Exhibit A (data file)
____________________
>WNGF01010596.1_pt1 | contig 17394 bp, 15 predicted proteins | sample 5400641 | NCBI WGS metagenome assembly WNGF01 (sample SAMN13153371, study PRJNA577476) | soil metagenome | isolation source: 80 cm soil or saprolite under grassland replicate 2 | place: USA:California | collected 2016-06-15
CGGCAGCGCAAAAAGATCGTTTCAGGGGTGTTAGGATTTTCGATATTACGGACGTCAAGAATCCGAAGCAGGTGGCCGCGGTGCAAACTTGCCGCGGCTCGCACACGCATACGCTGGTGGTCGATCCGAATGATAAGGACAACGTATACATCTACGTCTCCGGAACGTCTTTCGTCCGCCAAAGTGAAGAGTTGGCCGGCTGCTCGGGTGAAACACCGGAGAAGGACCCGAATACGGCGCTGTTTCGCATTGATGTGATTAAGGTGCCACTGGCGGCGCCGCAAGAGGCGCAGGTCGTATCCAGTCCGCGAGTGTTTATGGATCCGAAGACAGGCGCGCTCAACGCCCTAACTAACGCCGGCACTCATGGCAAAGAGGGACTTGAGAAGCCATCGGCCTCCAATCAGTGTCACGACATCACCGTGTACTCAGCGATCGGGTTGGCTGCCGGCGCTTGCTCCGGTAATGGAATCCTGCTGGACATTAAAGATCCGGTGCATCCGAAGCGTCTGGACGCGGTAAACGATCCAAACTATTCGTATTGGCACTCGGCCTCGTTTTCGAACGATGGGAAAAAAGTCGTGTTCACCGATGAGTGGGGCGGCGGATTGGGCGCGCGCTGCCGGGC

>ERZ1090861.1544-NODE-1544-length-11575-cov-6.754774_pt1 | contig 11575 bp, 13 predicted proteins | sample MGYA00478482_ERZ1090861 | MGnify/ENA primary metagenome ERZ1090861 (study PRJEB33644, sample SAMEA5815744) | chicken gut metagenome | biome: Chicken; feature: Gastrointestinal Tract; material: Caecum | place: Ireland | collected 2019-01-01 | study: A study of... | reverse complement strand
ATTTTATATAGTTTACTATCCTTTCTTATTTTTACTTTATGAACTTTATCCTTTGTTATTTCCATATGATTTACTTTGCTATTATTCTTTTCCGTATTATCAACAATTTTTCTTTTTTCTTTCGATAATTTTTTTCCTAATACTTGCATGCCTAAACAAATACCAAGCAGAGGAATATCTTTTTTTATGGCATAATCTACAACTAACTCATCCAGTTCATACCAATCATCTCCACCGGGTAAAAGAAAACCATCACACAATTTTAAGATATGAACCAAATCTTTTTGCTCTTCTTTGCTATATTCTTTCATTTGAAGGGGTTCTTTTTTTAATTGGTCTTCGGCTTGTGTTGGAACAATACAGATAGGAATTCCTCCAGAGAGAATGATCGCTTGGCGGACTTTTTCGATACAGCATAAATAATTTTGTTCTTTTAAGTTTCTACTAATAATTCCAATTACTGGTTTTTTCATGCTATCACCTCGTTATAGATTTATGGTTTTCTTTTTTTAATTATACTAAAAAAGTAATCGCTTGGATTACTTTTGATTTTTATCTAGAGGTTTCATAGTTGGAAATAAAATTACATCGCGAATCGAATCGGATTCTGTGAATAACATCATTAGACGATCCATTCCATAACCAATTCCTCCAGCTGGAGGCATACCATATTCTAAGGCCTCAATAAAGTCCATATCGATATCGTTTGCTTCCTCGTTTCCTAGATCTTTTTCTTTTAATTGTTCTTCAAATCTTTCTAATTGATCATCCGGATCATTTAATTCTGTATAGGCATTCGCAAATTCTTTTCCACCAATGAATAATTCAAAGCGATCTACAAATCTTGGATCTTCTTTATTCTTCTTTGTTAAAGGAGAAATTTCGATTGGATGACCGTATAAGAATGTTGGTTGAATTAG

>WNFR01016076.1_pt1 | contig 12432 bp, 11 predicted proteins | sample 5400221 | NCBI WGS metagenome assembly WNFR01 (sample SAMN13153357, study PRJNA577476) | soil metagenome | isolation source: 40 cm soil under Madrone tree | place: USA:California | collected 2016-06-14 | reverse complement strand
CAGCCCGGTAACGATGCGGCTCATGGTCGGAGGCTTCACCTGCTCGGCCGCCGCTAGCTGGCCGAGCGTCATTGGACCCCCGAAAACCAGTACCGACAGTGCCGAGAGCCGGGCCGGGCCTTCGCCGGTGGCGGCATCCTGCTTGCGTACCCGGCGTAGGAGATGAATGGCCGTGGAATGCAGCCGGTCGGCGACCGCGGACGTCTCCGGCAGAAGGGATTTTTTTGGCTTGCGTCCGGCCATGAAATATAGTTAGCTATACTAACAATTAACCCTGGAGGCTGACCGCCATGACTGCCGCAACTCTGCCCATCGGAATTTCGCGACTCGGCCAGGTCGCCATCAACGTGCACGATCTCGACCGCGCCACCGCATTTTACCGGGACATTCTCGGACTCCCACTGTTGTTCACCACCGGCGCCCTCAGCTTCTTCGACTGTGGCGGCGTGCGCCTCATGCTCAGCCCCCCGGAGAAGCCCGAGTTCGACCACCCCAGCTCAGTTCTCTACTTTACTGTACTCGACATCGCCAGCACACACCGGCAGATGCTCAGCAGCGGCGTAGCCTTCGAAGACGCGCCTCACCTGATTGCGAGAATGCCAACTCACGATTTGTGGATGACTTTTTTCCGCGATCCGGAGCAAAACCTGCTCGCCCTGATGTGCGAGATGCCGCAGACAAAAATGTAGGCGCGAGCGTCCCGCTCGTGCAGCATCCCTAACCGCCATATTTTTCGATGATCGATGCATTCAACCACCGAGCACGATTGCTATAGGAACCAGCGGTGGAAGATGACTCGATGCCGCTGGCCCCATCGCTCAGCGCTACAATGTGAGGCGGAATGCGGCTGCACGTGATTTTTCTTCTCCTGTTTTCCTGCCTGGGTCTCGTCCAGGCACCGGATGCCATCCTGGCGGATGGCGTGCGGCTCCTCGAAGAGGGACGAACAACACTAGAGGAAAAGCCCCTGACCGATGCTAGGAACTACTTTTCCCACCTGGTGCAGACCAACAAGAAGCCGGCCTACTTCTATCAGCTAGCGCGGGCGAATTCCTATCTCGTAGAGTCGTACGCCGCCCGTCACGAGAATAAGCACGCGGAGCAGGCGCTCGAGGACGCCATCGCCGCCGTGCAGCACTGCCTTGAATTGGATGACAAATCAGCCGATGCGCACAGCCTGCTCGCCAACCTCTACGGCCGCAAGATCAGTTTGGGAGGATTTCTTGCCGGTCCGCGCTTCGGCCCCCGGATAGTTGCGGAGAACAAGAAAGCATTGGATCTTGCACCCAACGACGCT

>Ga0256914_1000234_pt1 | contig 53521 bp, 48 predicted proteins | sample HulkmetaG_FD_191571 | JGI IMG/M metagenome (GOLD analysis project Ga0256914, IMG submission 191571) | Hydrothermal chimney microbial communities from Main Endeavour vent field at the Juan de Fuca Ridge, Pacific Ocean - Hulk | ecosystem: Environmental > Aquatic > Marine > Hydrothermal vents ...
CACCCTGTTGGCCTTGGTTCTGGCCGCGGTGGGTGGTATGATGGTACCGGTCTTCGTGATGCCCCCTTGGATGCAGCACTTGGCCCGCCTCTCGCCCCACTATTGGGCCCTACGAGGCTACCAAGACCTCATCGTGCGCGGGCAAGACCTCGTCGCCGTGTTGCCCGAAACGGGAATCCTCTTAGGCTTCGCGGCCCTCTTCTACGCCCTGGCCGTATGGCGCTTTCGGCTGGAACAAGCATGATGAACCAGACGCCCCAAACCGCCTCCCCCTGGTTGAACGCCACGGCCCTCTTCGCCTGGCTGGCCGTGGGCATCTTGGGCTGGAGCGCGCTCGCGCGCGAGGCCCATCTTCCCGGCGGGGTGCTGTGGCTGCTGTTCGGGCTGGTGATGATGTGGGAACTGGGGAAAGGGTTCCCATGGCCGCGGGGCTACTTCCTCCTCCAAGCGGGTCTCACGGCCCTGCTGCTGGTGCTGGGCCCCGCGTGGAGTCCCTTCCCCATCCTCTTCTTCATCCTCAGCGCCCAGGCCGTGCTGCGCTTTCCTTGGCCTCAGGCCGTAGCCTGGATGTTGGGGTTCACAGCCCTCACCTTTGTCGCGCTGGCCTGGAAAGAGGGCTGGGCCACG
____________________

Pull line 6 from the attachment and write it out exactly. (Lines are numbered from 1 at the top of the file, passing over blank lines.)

CAGCCCGGTAACGATGCGGCTCATGGTCGGAGGCTTCACCTGCTCGGCCGCCGCTAGCTGGCCGAGCGTCATTGGACCCCCGAAAACCAGTACCGACAGTGCCGAGAGCCGGGCCGGGCCTTCGCCGGTGGCGGCATCCTGCTTGCGTACCCGGCGTAGGAGATGAATGGCCGTGGAATGCAGCCGGTCGGCGACCGCGGACGTCTCCGGCAGAAGGGATTTTTTTGGCTTGCGTCCGGCCATGAAATATAGTTAGCTATACTAACAATTAACCCTGGAGGCTGACCGCCATGACTGCCGCAACTCTGCCCATCGGAATTTCGCGACTCGGCCAGGTCGCCATCAACGTGCACGATCTCGACCGCGCCACCGCATTTTACCGGGACATTCTCGGACTCCCACTGTTGTTCACCACCGGCGCCCTCAGCTTCTTCGACTGTGGCGGCGTGCGCCTCATGCTCAGCCCCCCGGAGAAGCCCGAGTTCGACCACCCCAGCTCAGTTCTCTACTTTACTGTACTCGACATCGCCAGCACACACCGGCAGATGCTCAGCAGCGGCGTAGCCTTCGAAGACGCGCCTCACCTGATTGCGAGAATGCCAACTCACGATTTGTGGATGACTTTTTTCCGCGATCCGGAGCAAAACCTGCTCGCCCTGATGTGCGAGATGCCGCAGACAAAAATGTAGGCGCGAGCGTCCCGCTCGTGCAGCATCCCTAACCGCCATATTTTTCGATGATCGATGCATTCAACCACCGAGCACGATTGCTATAGGAACCAGCGGTGGAAGATGACTCGATGCCGCTGGCCCCATCGCTCAGCGCTACAATGTGAGGCGGAATGCGGCTGCACGTGATTTTTCTTCTCCTGTTTTCCTGCCTGGGTCTCGTCCAGGCACCGGATGCCATCCTGGCGGATGGCGTGCGGCTCCTCGAAGAGGGACGAACAACACTAGAGGAAAAGCCCCTGACCGATGCTAGGAACTACTTTTCCCACCTGGTGCAGACCAACAAGAAGCCGGCCTACTTCTATCAGCTAGCGCGGGCGAATTCCTATCTCGTAGAGTCGTACGCCGCCCGTCACGAGAATAAGCACGCGGAGCAGGCGCTCGAGGACGCCATCGCCGCCGTGCAGCACTGCCTTGAATTGGATGACAAATCAGCCGATGCGCACAGCCTGCTCGCCAACCTCTACGGCCGCAAGATCAGTTTGGGAGGATTTCTTGCCGGTCCGCGCTTCGGCCCCCGGATAGTTGCGGAGAACAAGAAAGCATTGGATCTTGCACCCAACGACGCT